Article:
Since 1978, the whole objective has been to ensure that this sort of elite leader domination never happens. Leadership has been institutionalized. Succession and term limits have been introduced. Collective leadership structures set in place. If Xi is indeed starting to dominate, and create a power structure parallel to, and one day possibly dominating the Party, then I am surprised that there has not been much more internal dissent at an elite level. There would be people in the Politburo and Central Committee who would see this as undermining so much work the Party has tried to do in the last four decades. So the imperial and corporate models of Xi’s power are trying to find some kind of model we can make sense of him within.
Switching gears a bit, a lot of commentators have played with the idea of imagining what a reanimated Mao would think of today’s China, and I recently wrote an op-ed that played this what if game with a focus on how the former leader might view his latest successor as head of the Communist Party. What, though, would you think that Deng Xiaoping, if somehow brought back to life, would make of Xi and the way he is steering the country?
Xi has not contested Deng’s central ideological position. In fact, he has sponsored the development of the idea derived from Deng’s mantra of market socialism, which is that the market is essential for reform, in the 2013 Plenum. He has also stuck by the utter centrality of the Party in China’s political life, and the need to maintain openness to the outside world on China’s terms. I don’t see Xi as being anything except a faithful follower of Dengism. He has articulated his central goals within the framework set out by Deng. So if Deng were to magically rise from his grave and look at what Xi is doing, I don’t see what he would object to. He certainly wouldn’t disapprove of the harsh treatment of rights lawyers, nor the clampdown on corrupt officials, nor the tolerance of a vibrant non-state sector. For people’s hearts, Xi might use the resources that Mao gives – but for their heads, he seems to me a Dengist through and through.
A final question, which brings in the issue making the most headlines globally just now. Given your assessment of Xi and sense of what makes him tick, how do you think he is likely to feel about the Brexit vote?
Xi reportedly stated to David Cameron when in the UK last October that he did not support an exit from the EU. Part of that was self interest. A UK which was potentially adrift from the European financial market and open trade area becomes a far less attractive investment and currency destination. The UK is the largest host of Chinese students in Europe, and one of the largest technology transfer partners. Exiting the EU makes life a bit more complicated for China, because unless the UK can arrange a deal which preserves the openness of these areas, China will presumably have to look for another launchpad within the EU main zone.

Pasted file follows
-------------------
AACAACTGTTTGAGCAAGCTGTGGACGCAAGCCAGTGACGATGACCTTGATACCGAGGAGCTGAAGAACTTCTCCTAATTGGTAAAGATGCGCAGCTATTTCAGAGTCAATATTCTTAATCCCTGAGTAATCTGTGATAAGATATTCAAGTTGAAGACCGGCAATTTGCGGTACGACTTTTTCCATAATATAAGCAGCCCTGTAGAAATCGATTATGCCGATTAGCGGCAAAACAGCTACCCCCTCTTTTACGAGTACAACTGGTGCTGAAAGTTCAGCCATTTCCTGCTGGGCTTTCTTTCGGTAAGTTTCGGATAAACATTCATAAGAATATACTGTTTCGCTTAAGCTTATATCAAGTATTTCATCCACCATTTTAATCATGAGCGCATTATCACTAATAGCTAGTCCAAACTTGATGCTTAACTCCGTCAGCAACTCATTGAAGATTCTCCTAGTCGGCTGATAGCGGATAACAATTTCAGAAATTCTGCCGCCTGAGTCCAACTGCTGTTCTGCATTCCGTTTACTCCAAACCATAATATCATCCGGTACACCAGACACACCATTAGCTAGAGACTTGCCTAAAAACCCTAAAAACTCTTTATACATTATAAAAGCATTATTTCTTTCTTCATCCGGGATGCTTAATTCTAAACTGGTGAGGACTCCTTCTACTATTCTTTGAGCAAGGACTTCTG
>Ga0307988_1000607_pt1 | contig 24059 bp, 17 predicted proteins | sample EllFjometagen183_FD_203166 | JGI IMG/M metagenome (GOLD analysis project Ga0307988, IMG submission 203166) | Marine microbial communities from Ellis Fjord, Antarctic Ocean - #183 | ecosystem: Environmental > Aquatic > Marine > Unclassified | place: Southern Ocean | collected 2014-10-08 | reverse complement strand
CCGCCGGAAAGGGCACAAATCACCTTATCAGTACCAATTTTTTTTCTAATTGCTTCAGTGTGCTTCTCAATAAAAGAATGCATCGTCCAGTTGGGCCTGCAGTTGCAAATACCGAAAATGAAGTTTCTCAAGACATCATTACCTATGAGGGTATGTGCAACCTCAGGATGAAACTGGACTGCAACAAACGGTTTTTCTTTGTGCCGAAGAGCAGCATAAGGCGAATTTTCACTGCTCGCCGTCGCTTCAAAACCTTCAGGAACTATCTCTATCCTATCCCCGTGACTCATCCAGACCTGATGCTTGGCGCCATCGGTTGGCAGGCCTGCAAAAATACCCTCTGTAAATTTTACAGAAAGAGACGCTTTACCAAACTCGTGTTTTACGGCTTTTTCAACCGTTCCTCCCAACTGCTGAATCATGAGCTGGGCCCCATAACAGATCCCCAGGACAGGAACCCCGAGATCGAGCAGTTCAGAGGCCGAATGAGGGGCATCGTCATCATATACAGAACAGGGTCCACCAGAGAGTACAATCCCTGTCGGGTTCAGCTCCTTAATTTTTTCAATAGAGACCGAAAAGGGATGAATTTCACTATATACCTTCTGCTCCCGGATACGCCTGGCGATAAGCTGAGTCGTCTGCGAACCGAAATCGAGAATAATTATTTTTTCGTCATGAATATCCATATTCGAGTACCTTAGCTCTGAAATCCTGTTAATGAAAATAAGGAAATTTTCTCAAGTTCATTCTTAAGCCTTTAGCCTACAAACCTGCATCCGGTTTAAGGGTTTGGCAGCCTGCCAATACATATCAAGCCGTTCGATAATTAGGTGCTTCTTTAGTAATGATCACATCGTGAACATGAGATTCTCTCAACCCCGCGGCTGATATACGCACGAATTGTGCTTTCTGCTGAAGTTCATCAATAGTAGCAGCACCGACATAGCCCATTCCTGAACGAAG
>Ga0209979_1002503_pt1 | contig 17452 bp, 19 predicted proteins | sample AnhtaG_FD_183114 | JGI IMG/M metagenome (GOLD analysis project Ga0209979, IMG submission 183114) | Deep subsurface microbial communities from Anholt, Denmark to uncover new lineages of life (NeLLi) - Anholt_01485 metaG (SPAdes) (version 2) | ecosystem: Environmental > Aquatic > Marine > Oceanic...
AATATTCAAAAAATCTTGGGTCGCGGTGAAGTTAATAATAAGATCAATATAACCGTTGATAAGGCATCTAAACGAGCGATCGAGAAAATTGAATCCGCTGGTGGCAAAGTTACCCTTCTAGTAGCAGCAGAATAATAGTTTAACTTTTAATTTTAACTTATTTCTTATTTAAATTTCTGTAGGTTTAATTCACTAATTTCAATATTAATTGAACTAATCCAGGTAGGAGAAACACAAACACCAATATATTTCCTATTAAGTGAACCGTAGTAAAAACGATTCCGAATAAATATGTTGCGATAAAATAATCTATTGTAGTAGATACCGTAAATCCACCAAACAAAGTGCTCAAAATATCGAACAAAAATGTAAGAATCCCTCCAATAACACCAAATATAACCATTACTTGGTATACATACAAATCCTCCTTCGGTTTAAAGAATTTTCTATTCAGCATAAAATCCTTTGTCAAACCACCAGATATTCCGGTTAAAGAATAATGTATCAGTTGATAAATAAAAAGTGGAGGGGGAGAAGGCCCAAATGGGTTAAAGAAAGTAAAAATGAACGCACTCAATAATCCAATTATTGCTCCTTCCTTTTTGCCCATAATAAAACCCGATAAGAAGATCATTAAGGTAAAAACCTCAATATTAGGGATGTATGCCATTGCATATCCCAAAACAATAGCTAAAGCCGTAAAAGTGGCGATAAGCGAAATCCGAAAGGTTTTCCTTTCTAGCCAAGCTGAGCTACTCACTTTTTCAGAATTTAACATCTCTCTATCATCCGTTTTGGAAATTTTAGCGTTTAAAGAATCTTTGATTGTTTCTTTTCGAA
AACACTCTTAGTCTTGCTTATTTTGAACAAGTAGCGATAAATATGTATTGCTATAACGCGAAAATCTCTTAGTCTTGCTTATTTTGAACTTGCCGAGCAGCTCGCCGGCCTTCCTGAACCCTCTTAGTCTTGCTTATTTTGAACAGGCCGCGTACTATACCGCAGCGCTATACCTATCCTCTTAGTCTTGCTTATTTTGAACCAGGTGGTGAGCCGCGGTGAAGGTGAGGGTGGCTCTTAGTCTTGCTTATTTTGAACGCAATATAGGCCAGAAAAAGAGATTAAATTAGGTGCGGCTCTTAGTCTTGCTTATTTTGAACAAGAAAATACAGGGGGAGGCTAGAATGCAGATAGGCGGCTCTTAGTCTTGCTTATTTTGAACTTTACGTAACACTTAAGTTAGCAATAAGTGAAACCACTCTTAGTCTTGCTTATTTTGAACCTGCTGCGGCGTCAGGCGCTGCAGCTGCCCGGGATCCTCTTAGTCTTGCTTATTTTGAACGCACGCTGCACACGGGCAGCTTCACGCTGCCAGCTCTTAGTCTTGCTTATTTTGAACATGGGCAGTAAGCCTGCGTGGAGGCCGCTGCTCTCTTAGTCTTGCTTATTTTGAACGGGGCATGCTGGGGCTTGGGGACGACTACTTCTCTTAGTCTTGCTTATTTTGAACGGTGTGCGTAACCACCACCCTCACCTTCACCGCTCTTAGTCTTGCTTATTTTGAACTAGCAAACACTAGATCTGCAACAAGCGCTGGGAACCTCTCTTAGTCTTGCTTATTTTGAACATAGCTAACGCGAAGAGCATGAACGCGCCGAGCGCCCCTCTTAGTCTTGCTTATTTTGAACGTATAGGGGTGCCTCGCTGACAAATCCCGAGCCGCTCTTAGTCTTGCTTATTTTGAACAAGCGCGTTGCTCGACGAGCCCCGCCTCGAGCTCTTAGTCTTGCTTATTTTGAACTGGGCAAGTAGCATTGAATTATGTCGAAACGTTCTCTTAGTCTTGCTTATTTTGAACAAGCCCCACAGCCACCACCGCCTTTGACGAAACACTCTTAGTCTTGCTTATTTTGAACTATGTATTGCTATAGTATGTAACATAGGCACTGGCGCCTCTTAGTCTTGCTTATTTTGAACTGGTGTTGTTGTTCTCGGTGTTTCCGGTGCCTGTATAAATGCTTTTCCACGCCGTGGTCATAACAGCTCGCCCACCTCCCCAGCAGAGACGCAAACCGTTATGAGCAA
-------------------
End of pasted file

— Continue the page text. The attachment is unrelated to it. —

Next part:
Politically, though, nothing that Xi will have seen of the chaos in the UK immediately after the vote on June 23 and the clear lack of a plan B by the politicians to deal with what was happening will have endeared democracy to him. But he might have been impressed by the fact that despite this, so far at least, the UK remained stable, people get on with their lives, institutions are still able to function. China of course would be far less robust in dealing with a crisis like this. But I guess Xi would argue that it would never end up in such a position in the first place.
By Qiu Xiaolong
As fans of the “Inspector Chen” novels know, the Shanghai detective not only excels at solving crimes and navigating the complexities of politically tricky situations but also writes verse. Now, thanks to Qiu Xiaolong, a poet and translator (as well as a writer of mysteries), a collection of Chen Cao’s poems has become available. Here we provide an introduction to the volume penned Qiu, who unquestionably knows Chen and his poetry better than any other person on earth does—or ever could—due to the crucial role he has played in chronicling the versifying sleuth’s cases and writings.
— Jeff Wasserstrom
Introduction to Poems of Inspector Chen